An actress ‘takes stage’
NEW YORK—It’s probably not well known, but playwright A.R. Gurney hails from Buffalo, New York, and his latest effort, “Buffalo Gal,” is the second of his works to include that city’s name in its title (“Love in Buffalo,” in 1958). Gurney is noted for such past works as “The Dining Room,” and “The Cocktail Hour.”
On the surface, “Buffalo Gal” is the story of a well-known but fading TV star, Amanda (Susan Sullivan), who has abandoned Hollywood to return to her beloved hometown of Buffalo to star on the stage in Chekhov’s “The Cherry Orchard.”
Onstage, as they await Amanda’s arrival, three theater personnel excitedly discuss their good fortune in landing her to headline Chekhov. She had been part of the theater and had permitted herself to be seduced by Hollywood. But now she is back!
Assistant stage manager Debbie (Carmen M. Herlihy) surprises the others by stating that Amanda doesn’t want to stay at the elegant Hyatt Hotel, but rather at the less imposing but traditional Buffalo spot with the rest of the cast—very down to earth. Jackie, the director (Jennifer Regan), is eager to work with Amanda because that will serve as a feather in her cap for future gigs. Meanwhile, stage manager Roy (James Waterston) busies himself about the set, ensuring that all is in place for the arrival of the leading lady, whom all appear to view as royalty.
On her entrance, Amanda does not disappoint. She has the expansiveness and sharp facial bone structure of a younger Marian Seldes, noted for her work in New York theater. The late great stage star Katharine Cornell, who hailed from Buffalo, sometimes figures in the conversation. In short, the emphasis is on The Theater, the passion of all their lives. On a deeper level, the play deals with art versus commerce.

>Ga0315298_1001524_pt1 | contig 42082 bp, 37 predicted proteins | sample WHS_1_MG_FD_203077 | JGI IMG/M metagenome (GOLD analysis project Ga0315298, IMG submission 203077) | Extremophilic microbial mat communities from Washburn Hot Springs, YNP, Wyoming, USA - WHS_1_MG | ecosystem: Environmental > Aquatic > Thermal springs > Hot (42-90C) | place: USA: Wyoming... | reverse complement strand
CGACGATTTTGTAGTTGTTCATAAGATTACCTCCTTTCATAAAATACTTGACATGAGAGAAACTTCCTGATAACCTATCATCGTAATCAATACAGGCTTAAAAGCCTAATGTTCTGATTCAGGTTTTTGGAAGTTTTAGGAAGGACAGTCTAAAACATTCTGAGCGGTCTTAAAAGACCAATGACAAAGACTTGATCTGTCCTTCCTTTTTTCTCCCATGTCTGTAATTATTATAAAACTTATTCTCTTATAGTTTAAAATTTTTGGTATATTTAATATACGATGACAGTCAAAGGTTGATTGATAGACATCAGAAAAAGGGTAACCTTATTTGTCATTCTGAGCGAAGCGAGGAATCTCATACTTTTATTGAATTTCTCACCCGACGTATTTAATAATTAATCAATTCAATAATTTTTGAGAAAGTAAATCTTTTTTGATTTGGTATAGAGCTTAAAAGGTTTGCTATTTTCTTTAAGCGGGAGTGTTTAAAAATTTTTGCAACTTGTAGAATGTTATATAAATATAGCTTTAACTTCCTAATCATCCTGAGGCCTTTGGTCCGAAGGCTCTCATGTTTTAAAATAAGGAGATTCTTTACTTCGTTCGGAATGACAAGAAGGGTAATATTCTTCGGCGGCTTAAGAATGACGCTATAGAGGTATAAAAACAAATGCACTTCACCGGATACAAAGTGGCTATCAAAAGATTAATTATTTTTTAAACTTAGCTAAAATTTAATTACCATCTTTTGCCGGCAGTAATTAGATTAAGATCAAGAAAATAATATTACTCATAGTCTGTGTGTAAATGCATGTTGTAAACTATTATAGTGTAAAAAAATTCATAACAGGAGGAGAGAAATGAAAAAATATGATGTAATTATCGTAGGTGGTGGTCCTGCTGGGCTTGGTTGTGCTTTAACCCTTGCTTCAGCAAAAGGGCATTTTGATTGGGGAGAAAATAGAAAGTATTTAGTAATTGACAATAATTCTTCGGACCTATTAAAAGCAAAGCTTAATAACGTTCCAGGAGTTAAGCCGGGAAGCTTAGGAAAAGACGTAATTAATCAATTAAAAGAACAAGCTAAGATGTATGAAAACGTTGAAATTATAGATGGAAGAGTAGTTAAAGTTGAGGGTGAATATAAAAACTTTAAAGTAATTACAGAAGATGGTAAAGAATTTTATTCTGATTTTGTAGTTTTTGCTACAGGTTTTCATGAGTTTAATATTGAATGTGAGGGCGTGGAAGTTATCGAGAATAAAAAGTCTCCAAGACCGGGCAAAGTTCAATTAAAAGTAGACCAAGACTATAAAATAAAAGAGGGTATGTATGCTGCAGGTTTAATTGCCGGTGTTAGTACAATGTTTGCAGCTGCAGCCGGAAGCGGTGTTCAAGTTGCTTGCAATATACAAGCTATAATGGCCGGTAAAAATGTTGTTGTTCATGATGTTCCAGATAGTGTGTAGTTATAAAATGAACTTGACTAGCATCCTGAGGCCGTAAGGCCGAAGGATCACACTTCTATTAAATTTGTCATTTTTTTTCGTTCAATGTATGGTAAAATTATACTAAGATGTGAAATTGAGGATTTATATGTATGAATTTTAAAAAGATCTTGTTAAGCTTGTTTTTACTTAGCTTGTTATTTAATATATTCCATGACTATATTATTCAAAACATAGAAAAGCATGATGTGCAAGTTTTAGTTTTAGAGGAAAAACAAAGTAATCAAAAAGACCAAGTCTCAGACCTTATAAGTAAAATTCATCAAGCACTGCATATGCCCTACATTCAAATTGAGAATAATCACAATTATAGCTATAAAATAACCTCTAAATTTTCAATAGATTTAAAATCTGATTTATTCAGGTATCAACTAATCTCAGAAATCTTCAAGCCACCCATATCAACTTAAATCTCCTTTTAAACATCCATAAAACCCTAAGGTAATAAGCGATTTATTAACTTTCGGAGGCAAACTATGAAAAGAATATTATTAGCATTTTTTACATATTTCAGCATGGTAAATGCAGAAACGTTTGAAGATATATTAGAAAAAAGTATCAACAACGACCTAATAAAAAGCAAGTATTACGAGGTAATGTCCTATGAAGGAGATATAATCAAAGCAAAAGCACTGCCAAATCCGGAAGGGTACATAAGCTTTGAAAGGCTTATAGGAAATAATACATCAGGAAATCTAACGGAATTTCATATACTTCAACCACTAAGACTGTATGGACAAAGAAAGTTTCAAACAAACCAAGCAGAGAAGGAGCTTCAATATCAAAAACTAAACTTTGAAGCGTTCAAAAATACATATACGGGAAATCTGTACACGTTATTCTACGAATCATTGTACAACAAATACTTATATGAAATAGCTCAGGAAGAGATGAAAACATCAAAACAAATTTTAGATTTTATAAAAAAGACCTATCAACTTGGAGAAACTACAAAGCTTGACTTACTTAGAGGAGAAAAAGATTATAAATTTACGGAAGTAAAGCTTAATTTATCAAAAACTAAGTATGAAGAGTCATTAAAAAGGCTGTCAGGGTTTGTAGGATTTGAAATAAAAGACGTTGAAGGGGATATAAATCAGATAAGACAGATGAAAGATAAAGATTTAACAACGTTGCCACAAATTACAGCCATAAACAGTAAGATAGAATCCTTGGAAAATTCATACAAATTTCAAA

Amanda, for her part, waxes enthusiastic about the forthcoming assignment. What greater role for an actress than Madame Ranevskaya of “The Cherry Orchard.” There’s a slight hitch, however, when Jackie casually mentions that the leading man Amanda expects to play opposite her opted out in favor of a remunerative commercial. Now Amanda is upset because she was looking forward to working with someone she knew and with whom she was comfortable.
The replacement is somebody named James someone-or-other (Dathan B. Williams), whom Amanda doesn’t know. Furthermore, the man is an African-American. Amanda is more than a bit annoyed that her brother in Chekhov’s play will be portrayed by a black man. What’s that sort of thing called? she queries. Nontraditional casting, Jackie replies.
Amanda insists on meeting James—now! That’s a rather extreme demand, but it is complied with. Happily, when James appears Amanda is delighted as she, in fact, does know him from the past.
But the unthinkable suddenly occurs. A plum job offer unexpectedly comes from Hollywood. What will Amanda do? As mentioned earlier, it’s art versus commerce.
And the winner is….
Director Mark Lamos has brought out all the nuances of Gurney’s play, resulting in finely detailed performances from all, including Mark Blum, in a supporting role as someone from Amanda’s past. Special kudos, however, go to Susan Sullivan for richly conveying the sense of the old, grand theater days, and to Carmen M. Herlihy, whose every thought is sensitively mirrored on her face.
Andrew Jackness has supplied a nice, serviceable set with the cherry orchard’s backdrop in view. Courtesy of Candice Donnelly’s costume design, Ms. Sullivan’s Amanda sports a spiffy coral-colored leather jacket.
Nice entertainment, with some food for thought.
Produced by Primary Stages
59 East 59 Street
Tickets: (212) 279-4200 or www.ticketcentral.com
Closes: Sept. 13
Diana Barth writes and publishes “New Millennium,” an arts newsletter.